Throughout his career, Feller criss-crossed the country playing exhibition games in the off-season, showcasing his legendary fastball for fans in large, medium and small towns. His barnstorming tours often featured other big leaguers and/or Negro League stars, like Satchel Paige.

In 1947, Feller announced that he would pitch in the Cuban winter league during the off-season, but major league baseball commissioner Happy Chandler ruled that no major leaguer could play in Cuba during the winter.

Feller's barnstorming business savvy made him one of the wealthiest players of his time. As a result, Feller did not have to take off-season jobs to make ends meet, like many players of his era did, which allowed Feller to become a physical fitness pioneer. While other players waited until spring training to get in shape, Feller had the time to do push-ups, sit-ups, calisthenics and stretching, following a rigorous regimen.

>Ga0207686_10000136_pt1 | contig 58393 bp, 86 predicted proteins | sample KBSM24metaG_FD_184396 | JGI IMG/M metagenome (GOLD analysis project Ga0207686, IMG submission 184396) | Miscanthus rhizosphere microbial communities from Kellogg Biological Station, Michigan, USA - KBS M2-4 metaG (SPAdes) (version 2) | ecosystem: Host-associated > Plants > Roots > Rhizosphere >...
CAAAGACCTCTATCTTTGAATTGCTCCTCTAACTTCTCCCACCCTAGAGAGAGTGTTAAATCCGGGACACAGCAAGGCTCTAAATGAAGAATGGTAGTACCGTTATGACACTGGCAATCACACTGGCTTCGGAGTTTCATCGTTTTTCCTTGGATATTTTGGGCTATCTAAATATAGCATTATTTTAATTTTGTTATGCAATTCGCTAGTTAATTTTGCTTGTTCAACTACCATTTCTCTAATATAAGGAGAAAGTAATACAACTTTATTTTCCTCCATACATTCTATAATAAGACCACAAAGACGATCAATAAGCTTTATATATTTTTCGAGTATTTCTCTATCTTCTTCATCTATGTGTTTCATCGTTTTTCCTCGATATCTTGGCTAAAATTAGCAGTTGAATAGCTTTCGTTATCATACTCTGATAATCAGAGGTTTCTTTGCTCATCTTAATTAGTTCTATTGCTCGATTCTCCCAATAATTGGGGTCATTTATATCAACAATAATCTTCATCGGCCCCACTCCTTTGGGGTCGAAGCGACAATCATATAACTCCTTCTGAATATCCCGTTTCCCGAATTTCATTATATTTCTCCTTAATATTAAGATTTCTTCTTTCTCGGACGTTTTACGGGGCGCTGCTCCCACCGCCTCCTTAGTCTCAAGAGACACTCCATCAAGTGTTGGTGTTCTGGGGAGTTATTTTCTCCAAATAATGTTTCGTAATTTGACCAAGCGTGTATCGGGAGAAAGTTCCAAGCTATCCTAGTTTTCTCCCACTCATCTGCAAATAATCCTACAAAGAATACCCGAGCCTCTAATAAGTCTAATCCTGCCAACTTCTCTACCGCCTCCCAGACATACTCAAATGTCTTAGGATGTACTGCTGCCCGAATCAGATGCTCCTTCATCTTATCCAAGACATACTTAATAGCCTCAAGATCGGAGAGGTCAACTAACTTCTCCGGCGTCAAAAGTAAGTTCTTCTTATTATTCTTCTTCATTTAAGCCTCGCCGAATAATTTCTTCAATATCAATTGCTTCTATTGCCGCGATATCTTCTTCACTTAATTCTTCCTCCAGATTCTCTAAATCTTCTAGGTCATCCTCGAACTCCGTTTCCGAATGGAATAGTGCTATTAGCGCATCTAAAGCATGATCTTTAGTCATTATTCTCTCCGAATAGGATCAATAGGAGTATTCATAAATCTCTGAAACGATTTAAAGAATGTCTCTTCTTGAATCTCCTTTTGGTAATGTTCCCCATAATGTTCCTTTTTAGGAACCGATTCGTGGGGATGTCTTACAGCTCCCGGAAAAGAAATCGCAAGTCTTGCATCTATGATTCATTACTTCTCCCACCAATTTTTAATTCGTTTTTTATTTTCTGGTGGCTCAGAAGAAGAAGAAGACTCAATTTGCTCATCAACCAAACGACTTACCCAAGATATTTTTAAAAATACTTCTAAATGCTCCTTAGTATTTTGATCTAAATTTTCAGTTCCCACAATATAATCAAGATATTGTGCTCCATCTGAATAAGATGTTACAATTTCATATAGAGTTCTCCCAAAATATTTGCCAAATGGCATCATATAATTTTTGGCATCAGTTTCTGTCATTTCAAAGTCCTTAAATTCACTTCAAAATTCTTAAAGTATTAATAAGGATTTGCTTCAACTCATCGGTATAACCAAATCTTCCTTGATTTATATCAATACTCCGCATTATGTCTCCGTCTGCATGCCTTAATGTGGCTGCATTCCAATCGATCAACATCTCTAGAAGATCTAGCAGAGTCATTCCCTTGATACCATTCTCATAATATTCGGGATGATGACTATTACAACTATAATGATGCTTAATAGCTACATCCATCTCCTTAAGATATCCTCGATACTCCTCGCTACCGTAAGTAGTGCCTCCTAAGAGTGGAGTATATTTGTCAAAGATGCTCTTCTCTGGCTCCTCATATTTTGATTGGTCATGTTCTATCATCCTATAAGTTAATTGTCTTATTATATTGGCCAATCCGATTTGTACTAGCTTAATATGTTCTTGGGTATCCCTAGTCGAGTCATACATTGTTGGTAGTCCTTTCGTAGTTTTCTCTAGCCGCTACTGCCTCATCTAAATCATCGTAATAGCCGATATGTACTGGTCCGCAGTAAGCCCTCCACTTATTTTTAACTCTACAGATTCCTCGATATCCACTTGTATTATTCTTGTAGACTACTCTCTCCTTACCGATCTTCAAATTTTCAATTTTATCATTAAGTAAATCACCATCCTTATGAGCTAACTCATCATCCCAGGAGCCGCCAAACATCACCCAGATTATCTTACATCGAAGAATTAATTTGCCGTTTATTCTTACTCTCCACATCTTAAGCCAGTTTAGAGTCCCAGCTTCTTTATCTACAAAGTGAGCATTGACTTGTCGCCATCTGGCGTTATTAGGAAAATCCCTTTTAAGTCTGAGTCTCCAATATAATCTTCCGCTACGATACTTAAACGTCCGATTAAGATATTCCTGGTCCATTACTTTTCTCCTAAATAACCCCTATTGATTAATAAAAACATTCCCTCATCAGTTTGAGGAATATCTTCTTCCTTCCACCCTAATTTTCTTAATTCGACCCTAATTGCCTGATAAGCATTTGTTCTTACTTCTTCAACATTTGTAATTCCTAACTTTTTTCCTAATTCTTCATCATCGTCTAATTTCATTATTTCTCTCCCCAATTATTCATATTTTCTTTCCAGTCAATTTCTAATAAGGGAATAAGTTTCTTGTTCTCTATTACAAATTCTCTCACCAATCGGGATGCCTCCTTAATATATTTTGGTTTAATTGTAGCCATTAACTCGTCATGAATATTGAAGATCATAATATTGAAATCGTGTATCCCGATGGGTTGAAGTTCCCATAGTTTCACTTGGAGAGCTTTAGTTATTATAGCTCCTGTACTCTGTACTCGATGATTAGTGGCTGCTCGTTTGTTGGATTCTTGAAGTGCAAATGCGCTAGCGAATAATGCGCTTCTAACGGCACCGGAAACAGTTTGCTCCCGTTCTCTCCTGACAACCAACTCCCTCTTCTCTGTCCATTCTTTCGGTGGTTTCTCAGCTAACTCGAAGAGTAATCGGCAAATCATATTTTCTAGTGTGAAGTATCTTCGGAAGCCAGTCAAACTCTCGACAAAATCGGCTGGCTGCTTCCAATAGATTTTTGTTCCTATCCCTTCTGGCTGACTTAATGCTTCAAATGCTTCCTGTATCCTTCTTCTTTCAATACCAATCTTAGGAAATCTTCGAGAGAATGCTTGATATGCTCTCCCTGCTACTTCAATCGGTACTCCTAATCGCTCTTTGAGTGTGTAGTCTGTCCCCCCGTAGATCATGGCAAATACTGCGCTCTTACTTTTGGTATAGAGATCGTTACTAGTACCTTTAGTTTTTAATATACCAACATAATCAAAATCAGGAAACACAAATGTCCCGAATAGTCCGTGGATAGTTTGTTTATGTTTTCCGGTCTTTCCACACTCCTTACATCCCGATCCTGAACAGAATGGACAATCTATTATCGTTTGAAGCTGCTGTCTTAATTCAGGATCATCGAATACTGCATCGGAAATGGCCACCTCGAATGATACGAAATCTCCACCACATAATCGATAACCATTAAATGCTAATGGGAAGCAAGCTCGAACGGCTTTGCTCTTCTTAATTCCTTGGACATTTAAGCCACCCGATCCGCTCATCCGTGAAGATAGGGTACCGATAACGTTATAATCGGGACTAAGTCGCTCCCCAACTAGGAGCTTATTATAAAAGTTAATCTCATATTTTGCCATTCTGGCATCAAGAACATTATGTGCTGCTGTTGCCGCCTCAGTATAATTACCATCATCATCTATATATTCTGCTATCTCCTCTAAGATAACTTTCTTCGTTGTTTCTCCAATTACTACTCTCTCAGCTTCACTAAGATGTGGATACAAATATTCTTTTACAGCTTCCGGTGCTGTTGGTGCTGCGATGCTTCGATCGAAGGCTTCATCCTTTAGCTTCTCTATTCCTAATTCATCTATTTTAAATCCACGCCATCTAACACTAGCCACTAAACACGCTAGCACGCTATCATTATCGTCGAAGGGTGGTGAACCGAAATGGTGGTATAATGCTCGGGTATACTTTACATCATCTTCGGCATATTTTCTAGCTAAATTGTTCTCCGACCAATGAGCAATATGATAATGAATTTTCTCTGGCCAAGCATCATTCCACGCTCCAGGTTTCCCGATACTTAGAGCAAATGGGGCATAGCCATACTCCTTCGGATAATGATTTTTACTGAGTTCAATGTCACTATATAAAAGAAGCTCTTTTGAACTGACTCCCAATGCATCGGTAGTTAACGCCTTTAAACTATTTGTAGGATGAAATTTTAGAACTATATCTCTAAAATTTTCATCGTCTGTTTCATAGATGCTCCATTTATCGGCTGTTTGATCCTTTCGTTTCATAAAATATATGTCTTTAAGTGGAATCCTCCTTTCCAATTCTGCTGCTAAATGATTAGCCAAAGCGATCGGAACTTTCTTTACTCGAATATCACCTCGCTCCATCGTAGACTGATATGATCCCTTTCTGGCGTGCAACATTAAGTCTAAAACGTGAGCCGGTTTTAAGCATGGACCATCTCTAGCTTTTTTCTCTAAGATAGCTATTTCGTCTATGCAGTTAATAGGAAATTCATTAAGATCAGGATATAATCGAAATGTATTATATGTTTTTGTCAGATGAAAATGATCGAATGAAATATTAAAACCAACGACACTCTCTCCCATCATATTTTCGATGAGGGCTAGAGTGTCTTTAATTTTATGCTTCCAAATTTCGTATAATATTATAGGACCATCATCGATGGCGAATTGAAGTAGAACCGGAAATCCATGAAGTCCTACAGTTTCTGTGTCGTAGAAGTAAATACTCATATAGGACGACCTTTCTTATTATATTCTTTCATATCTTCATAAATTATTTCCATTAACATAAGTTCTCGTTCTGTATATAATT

In June 2009, at the age of 90, Feller was one of the starting pitchers at the inaugural Baseball Hall of Fame Classic, which replaces the Hall of Fame Game at Cooperstown, New York.


In 1995, the Bob Feller Museum opened in Van Meter, Iowa. Designed by Feller's son Stephen, an architect, on land donated by Brenton Banks, the museum has two rooms that contain Feller memorabilia and items from his own collection.

Final months

In August 2010, Feller was treated for leukemia.[18] In October, Feller was fitted with a pacemaker and was diagnosed with pneumonia and thrush, an infection of the mucus membrane lining the mouth and throat. By December 8, he had been transferred from the Cleveland Clinic to hospice care.